School districts, it’s Spring Break:Do you know where your students are?   9 comments

As I was standing outside talking to my neighbor the other day, I went into ‘old-school, back-in-the-day, grown-up from the neighborhood’ mode. Now I know some of you many not know what that means, so let me explain.

We were discussing our Homeowner’s Association, or lack thereof, when I spotted a boy (probably around 10 or 11) walking through a neighbor’s yard and throwing a ball against the house. Yes, I said throwing a ball against the house. I stopped my conversation with my neighbor and asked (here comes the ‘old-school, back-in-the-day, grown-up from the neighborhood’ mode):

“Excuse me. Do you live there?”

“No,” he replied.

“Then why are you walking through the yard and throwing a ball up against the house?”

“I wasn’t throwing it hard.”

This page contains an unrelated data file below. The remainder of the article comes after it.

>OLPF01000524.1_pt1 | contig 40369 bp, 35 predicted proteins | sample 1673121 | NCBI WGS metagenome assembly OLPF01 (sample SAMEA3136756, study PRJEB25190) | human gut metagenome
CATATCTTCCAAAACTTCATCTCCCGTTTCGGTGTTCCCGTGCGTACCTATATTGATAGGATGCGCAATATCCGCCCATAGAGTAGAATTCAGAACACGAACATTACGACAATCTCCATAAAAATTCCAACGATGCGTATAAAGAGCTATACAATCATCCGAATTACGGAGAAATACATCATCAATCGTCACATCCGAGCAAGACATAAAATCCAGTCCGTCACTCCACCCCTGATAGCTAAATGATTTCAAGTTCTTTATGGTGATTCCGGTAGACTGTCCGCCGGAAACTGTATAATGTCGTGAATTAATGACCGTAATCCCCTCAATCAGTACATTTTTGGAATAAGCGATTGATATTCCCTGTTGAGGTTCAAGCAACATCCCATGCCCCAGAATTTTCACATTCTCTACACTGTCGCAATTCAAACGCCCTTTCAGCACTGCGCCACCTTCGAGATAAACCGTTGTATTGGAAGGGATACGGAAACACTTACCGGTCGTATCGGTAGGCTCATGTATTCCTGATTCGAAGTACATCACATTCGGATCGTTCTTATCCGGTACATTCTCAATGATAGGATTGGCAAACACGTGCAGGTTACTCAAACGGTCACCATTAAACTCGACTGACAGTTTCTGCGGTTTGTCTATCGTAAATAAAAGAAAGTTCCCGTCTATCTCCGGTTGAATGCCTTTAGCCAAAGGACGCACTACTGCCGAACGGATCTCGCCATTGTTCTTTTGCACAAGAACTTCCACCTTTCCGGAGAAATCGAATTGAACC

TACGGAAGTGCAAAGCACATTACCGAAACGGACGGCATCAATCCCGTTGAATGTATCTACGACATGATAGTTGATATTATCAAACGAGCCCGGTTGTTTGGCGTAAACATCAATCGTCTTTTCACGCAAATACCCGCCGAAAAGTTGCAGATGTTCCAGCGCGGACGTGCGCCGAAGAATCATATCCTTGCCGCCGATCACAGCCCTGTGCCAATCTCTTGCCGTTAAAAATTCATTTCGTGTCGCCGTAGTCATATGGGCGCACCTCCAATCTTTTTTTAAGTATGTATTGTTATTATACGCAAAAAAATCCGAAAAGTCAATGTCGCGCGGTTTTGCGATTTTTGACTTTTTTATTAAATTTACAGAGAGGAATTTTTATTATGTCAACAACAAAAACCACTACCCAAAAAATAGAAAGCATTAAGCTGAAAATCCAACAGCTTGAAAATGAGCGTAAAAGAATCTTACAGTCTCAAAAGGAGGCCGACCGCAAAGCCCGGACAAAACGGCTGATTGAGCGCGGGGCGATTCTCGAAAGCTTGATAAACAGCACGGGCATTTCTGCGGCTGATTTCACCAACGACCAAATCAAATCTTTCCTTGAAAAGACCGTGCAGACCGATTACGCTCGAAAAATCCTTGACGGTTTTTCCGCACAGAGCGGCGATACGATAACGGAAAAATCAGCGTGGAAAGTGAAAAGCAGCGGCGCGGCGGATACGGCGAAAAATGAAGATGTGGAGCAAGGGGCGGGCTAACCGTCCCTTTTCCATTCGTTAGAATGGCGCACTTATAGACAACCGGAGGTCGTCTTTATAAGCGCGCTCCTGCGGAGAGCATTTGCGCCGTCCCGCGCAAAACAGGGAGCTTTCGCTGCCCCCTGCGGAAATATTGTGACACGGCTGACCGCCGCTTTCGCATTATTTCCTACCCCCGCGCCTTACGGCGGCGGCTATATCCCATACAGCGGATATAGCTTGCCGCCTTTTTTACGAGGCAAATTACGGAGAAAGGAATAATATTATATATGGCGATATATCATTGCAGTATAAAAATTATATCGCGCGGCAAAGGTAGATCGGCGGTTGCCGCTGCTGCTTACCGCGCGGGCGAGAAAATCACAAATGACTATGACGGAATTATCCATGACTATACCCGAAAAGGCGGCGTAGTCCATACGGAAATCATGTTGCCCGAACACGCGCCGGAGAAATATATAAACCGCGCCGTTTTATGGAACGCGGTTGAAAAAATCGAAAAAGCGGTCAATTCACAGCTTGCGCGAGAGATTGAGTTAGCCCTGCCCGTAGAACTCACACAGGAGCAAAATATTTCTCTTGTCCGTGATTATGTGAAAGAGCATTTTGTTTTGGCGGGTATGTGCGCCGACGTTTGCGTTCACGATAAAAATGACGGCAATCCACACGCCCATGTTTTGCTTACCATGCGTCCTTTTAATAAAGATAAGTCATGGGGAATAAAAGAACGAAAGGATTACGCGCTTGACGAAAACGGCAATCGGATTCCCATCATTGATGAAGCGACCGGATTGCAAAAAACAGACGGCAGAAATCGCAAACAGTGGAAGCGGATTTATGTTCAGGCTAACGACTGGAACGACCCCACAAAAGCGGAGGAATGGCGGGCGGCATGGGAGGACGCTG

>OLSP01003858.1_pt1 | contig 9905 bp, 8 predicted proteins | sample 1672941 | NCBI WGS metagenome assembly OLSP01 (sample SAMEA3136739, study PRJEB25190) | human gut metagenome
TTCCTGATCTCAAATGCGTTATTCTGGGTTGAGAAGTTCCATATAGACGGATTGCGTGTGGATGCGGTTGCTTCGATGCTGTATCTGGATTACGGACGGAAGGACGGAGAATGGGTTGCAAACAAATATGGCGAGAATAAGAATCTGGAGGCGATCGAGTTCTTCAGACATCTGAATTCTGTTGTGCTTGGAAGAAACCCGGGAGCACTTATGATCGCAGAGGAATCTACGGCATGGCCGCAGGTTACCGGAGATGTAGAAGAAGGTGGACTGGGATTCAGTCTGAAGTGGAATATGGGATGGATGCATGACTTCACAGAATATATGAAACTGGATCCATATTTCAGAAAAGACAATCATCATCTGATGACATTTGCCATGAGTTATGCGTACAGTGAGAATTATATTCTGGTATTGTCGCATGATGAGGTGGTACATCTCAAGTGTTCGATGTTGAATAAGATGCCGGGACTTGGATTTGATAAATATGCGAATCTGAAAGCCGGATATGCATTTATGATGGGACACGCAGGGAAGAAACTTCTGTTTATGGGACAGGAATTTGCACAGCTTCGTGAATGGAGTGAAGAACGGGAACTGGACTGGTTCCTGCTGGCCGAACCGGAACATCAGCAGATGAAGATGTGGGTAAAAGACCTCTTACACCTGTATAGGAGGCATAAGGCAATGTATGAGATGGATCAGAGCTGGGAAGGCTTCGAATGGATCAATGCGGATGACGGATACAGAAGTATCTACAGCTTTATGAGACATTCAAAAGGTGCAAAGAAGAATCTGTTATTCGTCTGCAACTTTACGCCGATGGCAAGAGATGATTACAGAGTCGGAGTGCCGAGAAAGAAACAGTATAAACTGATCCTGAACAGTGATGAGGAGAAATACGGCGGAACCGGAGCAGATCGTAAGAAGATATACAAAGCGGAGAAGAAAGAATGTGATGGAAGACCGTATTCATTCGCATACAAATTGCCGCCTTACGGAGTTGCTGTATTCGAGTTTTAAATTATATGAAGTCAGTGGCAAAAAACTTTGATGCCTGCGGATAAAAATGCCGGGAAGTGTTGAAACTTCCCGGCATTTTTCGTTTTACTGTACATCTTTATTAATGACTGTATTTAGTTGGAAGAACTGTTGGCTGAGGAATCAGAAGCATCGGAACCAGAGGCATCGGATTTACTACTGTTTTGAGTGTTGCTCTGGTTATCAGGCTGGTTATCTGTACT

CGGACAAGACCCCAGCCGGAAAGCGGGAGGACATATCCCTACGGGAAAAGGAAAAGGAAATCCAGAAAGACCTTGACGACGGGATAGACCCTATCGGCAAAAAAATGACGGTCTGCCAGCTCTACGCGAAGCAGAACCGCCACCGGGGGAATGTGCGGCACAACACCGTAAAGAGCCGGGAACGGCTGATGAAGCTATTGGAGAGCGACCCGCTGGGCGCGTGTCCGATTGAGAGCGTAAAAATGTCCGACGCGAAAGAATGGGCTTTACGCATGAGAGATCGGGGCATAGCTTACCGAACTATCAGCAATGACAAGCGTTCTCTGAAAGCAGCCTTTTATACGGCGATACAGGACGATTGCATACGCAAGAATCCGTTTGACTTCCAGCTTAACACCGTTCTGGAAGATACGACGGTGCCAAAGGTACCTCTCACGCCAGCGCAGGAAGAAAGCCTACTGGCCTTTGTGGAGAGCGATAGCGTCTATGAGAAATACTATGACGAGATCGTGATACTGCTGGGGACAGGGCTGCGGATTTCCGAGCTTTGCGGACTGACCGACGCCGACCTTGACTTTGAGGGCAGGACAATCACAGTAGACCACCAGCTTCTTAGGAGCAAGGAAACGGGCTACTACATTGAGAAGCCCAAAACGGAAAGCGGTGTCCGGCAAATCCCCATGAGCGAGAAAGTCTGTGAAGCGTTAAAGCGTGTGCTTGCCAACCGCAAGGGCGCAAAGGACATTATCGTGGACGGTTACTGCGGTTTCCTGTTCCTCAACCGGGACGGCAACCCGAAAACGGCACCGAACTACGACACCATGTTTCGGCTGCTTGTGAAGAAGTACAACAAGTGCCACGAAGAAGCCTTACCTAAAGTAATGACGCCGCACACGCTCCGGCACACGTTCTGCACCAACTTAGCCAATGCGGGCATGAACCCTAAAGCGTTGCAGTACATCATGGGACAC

After I picked-up my bottom lip, I said: “It doesn’t matter how hard you were throwing it. You don’t throw a ball against anyone’s house! And why are you walking through their yard?” I concluded my lecture about respecting the property of others and suggested that they all go do something constructive, like read a book. Couldn’t help it-the teacher in me tends to rear its ugly head every now and then. But I missed something really important that day: The kids really don’t have anything to do out here; here being the burbs without public transportation and an abundance of overpriced recreation and out-of-school programs. These things were expensive a few years ago so imagine the sacrifice now that many more people are either unemployed or underemployed. Let’s fact it: Kids have to be left at home unsupervised because the parents simply cannot take time off or afford one of the afore-mentioned programs.